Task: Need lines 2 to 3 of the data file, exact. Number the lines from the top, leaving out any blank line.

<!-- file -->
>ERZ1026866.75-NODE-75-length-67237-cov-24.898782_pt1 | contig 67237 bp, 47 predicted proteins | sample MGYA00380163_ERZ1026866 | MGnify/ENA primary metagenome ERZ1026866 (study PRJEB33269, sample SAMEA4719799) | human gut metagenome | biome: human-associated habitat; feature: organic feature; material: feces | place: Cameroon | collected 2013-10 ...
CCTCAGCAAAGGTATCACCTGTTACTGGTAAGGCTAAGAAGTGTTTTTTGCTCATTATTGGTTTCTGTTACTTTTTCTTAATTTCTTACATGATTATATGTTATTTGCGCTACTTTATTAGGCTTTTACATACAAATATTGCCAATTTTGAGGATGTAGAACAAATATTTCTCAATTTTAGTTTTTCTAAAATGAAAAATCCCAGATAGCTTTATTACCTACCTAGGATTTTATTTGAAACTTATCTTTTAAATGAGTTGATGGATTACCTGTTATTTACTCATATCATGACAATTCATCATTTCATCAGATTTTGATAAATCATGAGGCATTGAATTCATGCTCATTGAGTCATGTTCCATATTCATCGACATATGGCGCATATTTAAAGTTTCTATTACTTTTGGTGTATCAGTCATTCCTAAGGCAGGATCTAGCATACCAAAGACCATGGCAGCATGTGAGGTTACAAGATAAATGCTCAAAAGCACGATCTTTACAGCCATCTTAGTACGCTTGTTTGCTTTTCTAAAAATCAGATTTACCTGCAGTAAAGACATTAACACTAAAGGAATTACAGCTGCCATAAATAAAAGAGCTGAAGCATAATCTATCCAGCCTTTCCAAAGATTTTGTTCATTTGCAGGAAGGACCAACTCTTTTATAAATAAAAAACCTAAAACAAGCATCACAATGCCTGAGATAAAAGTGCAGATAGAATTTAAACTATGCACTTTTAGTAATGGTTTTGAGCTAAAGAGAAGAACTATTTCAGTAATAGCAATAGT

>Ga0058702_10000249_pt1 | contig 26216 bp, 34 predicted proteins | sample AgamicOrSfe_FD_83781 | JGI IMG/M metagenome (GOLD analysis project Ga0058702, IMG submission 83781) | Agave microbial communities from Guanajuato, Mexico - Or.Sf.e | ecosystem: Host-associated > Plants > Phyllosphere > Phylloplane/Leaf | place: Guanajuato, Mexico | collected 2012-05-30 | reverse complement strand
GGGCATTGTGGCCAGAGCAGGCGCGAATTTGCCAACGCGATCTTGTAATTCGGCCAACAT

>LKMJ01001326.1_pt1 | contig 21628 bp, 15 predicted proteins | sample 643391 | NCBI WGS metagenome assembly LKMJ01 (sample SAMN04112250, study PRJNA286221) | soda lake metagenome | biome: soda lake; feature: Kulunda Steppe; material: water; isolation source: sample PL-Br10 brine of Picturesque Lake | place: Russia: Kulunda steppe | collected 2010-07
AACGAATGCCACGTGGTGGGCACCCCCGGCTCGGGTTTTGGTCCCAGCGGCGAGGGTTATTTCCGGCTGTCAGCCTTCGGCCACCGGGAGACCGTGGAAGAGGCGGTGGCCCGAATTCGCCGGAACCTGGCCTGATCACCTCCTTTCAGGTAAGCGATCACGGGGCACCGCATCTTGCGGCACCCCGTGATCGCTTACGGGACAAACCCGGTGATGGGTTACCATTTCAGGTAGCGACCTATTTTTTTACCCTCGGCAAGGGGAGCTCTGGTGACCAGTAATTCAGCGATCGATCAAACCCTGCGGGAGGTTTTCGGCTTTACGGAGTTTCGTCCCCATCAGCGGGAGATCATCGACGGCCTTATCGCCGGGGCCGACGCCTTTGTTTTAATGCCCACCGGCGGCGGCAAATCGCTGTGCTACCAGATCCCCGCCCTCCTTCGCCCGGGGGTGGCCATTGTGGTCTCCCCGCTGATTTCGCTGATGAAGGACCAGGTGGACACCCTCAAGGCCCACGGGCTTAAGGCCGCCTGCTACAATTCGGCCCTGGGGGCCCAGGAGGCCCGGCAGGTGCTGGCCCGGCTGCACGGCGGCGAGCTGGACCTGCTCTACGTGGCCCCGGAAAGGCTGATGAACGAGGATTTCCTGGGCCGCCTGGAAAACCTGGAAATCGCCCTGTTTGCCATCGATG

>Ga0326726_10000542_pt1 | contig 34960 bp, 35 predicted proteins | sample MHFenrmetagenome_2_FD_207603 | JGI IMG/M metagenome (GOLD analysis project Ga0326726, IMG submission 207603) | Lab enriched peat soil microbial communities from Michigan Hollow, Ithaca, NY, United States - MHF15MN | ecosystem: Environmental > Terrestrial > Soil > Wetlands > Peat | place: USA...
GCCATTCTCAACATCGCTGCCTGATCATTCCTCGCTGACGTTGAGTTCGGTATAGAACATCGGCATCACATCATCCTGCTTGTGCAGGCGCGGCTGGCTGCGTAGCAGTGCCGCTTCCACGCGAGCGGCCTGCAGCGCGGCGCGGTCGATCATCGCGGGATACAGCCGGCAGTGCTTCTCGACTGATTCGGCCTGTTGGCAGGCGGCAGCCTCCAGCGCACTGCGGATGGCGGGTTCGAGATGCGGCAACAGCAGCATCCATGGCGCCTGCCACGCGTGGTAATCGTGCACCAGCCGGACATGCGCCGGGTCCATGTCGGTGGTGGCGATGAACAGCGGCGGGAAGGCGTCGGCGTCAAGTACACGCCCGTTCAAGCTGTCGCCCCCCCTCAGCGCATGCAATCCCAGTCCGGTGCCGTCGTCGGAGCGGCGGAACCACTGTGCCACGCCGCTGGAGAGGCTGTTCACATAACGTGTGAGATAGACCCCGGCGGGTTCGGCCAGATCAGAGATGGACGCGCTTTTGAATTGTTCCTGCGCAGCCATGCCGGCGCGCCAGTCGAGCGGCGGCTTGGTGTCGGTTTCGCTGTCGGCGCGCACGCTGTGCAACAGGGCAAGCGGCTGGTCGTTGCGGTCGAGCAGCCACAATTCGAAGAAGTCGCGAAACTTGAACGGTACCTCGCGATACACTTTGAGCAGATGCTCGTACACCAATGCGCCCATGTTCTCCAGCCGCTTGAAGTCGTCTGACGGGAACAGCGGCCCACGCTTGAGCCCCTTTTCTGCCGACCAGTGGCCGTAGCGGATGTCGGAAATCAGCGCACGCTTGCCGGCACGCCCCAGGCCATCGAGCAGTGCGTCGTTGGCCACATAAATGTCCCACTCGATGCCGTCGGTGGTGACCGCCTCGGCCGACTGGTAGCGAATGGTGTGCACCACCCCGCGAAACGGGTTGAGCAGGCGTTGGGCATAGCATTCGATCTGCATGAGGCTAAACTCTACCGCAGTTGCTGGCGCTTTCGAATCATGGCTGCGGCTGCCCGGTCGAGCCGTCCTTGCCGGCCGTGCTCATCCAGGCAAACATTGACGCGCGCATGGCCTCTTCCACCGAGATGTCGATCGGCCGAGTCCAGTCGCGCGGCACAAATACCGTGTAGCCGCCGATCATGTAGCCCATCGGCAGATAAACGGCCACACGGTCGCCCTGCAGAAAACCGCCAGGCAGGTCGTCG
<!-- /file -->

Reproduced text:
CCTCAGCAAAGGTATCACCTGTTACTGGTAAGGCTAAGAAGTGTTTTTTGCTCATTATTGGTTTCTGTTACTTTTTCTTAATTTCTTACATGATTATATGTTATTTGCGCTACTTTATTAGGCTTTTACATACAAATATTGCCAATTTTGAGGATGTAGAACAAATATTTCTCAATTTTAGTTTTTCTAAAATGAAAAATCCCAGATAGCTTTATTACCTACCTAGGATTTTATTTGAAACTTATCTTTTAAATGAGTTGATGGATTACCTGTTATTTACTCATATCATGACAATTCATCATTTCATCAGATTTTGATAAATCATGAGGCATTGAATTCATGCTCATTGAGTCATGTTCCATATTCATCGACATATGGCGCATATTTAAAGTTTCTATTACTTTTGGTGTATCAGTCATTCCTAAGGCAGGATCTAGCATACCAAAGACCATGGCAGCATGTGAGGTTACAAGATAAATGCTCAAAAGCACGATCTTTACAGCCATCTTAGTACGCTTGTTTGCTTTTCTAAAAATCAGATTTACCTGCAGTAAAGACATTAACACTAAAGGAATTACAGCTGCCATAAATAAAAGAGCTGAAGCATAATCTATCCAGCCTTTCCAAAGATTTTGTTCATTTGCAGGAAGGACCAACTCTTTTATAAATAAAAAACCTAAAACAAGCATCACAATGCCTGAGATAAAAGTGCAGATAGAATTTAAACTATGCACTTTTAGTAATGGTTTTGAGCTAAAGAGAAGAACTATTTCAGTAATAGCAATAGT

>Ga0058702_10000249_pt1 | contig 26216 bp, 34 predicted proteins | sample AgamicOrSfe_FD_83781 | JGI IMG/M metagenome (GOLD analysis project Ga0058702, IMG submission 83781) | Agave microbial communities from Guanajuato, Mexico - Or.Sf.e | ecosystem: Host-associated > Plants > Phyllosphere > Phylloplane/Leaf | place: Guanajuato, Mexico | collected 2012-05-30 | reverse complement strand